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Disk Type Benchmarks

I was curious about doing some comparative benchmarks between things like SSD, SAS and SATA drive and arrays.

The Players

  1. HP IO Accelerator, 160GB Fusion-IO io-drive (fusion-io-drive)
  2. SmartArray P400 RAID0 6 x 60GB SSD unknown OEM (ssd-raid)
  3. Nexsan SASBoy2 14 x 600G 15K SAS RAID0+1 (sas-raid)
  4. Nexsan SATABoy2 14 x 1TB 7200 SATA RAID0+1 (sata-raid)
  5. Nexsan SATABoy2 14 x 1TB 7200 SATA RAID6 (sata-raid6)

The Nexsans are connected via 8Gbit FC, but the path to the storage is 4Gbit, so limited to 4Gbit speeds all in all. The size of the exposed LUNs from the Nexsan was 300G and the filesystem used throughout all tests was ext2 with the noatime mount option.

Phoronix Testsuite Disk Test

The Phoronix Testsuite is supposed to be a "real world" set of tests. I found many of the result to simply be "wrong"... but only if you consider "real world" as being a "good" disk benchmark... and it's not since you'll be using things like the OS system cache in the "real world". So... here they are... just because people like to compare. I didn't find much competition from other disk runs that others did though.

Update 2010-07-24: Same set as before, but added our 10Gbit NFS tests

http://global.phoronix-test-suite.com/?k=profile&u=cjcox-17384-3855-8027

Bonnie++

Bonnie++ gets a bad rap. It is NOT deserved. Bonnie++ is probably one of the best, if not the best and most consistent benchmarks that I've used to get a feel for performance. While it looks like it is focused on Sequential Reads and Writes only, do NOT discount the Rewrite column which I find to be very indicative of expected performance under mixed loads. With that said, bonnie++ is NOT the same as bonnie. The original bonnie leans on cache WAY too much in most tests.

Note: The sas-raid array was tuned for Random IO instead of Seq or Mixed IO (the other Nexsans were tuned for Mixed IO). So the values for the sas-raid might be lower than they should be. See updated note below for IOPS where I changed sata-raid for Random IO.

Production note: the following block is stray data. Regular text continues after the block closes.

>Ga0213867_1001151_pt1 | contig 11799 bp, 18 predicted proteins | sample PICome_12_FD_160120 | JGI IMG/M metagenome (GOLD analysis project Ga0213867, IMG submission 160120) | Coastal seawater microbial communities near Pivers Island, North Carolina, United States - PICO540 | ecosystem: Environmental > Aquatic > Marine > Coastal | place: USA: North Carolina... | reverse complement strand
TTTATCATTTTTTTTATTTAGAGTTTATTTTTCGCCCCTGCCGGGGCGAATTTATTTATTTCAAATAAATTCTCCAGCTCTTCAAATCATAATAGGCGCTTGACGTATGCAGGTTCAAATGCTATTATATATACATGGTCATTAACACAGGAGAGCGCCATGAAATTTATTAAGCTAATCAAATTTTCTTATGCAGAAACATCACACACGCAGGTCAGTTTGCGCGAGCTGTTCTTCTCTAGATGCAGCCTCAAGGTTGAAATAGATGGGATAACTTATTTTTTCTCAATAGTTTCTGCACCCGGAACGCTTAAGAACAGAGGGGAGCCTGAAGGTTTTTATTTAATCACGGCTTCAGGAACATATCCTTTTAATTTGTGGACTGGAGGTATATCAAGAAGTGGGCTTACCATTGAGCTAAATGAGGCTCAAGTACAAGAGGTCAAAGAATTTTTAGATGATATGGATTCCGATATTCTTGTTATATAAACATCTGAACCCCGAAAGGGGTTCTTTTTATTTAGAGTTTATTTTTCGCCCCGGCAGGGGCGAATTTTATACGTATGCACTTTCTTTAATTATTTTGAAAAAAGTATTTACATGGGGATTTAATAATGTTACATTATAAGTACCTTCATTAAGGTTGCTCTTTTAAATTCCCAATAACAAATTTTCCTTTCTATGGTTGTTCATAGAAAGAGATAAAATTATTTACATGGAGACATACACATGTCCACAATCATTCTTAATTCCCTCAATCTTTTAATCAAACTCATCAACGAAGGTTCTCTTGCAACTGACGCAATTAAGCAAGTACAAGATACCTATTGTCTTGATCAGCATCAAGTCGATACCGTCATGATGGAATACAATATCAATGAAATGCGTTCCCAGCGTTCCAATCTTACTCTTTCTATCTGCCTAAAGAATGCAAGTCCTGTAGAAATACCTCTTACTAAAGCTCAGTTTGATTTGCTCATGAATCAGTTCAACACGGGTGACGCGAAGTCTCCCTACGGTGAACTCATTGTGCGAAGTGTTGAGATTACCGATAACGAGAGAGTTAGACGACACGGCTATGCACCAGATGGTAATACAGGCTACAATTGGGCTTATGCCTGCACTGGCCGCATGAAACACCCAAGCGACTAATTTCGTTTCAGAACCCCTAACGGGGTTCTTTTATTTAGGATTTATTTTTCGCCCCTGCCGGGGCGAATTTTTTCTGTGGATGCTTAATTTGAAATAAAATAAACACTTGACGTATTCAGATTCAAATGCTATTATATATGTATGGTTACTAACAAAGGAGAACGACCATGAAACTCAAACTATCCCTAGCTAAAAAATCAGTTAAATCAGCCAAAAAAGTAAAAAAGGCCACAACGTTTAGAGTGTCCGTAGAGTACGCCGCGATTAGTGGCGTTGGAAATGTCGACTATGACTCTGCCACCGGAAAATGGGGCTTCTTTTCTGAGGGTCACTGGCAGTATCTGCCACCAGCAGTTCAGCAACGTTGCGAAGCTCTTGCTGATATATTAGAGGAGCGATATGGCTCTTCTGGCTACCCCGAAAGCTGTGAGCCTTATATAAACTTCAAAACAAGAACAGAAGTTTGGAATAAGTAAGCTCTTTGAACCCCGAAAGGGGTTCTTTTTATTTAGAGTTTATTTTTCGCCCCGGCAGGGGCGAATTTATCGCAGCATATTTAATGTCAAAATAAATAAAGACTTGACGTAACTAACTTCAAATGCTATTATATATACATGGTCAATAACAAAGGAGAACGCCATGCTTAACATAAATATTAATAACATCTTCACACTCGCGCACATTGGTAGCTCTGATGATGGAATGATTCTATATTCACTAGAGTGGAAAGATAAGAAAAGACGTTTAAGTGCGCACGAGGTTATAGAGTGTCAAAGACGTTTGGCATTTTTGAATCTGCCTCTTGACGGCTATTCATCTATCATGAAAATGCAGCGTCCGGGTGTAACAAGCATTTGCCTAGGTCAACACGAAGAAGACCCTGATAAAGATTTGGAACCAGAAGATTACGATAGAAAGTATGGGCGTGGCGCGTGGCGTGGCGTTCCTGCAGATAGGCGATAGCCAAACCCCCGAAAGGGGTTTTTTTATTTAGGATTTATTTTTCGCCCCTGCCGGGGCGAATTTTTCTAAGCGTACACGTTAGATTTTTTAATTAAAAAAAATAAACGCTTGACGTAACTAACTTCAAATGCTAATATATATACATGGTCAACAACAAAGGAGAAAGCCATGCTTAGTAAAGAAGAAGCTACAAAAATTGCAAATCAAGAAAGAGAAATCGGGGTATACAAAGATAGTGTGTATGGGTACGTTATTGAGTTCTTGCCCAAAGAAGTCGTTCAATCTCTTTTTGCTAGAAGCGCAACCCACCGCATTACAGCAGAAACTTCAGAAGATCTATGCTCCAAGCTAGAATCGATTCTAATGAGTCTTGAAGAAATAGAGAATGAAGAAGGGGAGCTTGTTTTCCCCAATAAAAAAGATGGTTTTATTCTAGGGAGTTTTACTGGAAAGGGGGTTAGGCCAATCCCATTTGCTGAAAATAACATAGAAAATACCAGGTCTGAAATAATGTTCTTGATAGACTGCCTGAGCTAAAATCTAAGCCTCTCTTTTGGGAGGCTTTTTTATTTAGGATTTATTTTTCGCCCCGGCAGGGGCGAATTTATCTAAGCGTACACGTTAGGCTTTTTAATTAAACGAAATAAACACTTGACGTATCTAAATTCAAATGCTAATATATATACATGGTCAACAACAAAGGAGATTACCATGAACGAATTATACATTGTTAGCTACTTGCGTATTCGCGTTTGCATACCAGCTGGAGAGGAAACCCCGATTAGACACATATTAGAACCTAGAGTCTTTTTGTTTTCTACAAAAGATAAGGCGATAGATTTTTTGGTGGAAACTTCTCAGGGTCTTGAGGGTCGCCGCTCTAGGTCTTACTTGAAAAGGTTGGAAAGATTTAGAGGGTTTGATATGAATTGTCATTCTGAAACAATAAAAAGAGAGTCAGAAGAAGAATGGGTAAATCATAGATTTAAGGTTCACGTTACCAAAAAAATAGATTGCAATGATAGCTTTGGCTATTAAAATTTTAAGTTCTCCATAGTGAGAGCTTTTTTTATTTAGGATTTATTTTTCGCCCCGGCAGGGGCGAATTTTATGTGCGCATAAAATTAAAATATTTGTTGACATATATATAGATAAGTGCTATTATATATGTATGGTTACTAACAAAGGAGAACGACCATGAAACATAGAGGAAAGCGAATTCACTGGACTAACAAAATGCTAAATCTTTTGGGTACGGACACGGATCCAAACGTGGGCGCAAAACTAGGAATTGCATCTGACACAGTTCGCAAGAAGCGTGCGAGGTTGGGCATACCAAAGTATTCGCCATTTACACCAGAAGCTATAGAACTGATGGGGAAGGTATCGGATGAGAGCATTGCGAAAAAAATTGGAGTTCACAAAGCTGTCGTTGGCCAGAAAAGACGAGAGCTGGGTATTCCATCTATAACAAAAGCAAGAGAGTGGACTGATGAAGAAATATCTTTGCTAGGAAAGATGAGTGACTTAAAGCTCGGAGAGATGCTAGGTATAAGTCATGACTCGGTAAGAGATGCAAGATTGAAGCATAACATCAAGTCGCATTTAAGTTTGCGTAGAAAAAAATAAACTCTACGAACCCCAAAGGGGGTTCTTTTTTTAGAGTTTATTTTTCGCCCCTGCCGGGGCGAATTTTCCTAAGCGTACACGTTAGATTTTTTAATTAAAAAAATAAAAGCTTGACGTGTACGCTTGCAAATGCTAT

Update: I was a bit disappointed by the ssd-raid runtimes (misnamed raid-ssd), so I reran that one... some values went down, but the Seq Block In number went up to 466542, which is much better. However, RW (ReadWrite) was still VERY low and that's usually indicative of typical performance. Still, apart from faster seeks and IOPS, the SATA and SAS raids performed well against it. Also, note we used RAID0 instead of RAID0+1 on the SSD array.

IOPS using fio (WARNING: logarithmic scale ahead!!)

Wow... the fusion-io board screams IOPS. Be warned that the graph is on a logarithmic scale (just so the other values will show up).

Test used:

 fio --filename=/dev/devicename --direct=1 --rw=randread --bs=4k --size=5G --numjobs=64 --runtime=10 --group_reporting --name=file1 
 fio --filename=/dev/devicename --direct=1 --rw=randwrite --bs=4k --size=5G --numjobs=64 --runtime=10 --group_reporting --name=file1

Note: Not sure what happened on the sata-raid read IOPS. In the past I know I've gotten numbers like 1700 or so... so I'm just going to chalk the value up as "error".

Update: I reran the test several times on the sata-raid for read IOPS. The value never got higher than 888. So the result is what should be expected from the device.

Update 2010-07-04: It was still bugging me, the sata-raid results, so I reconfigured the array to optimize for random i/o and reran: 1930 Read IOPS and 1593 Write IOPS

Note: Writes to the Nexsan CAN be higher just because of the onboard 2G cache on the units themselves.

Page last modified on July 31, 2010, at 11:20 AM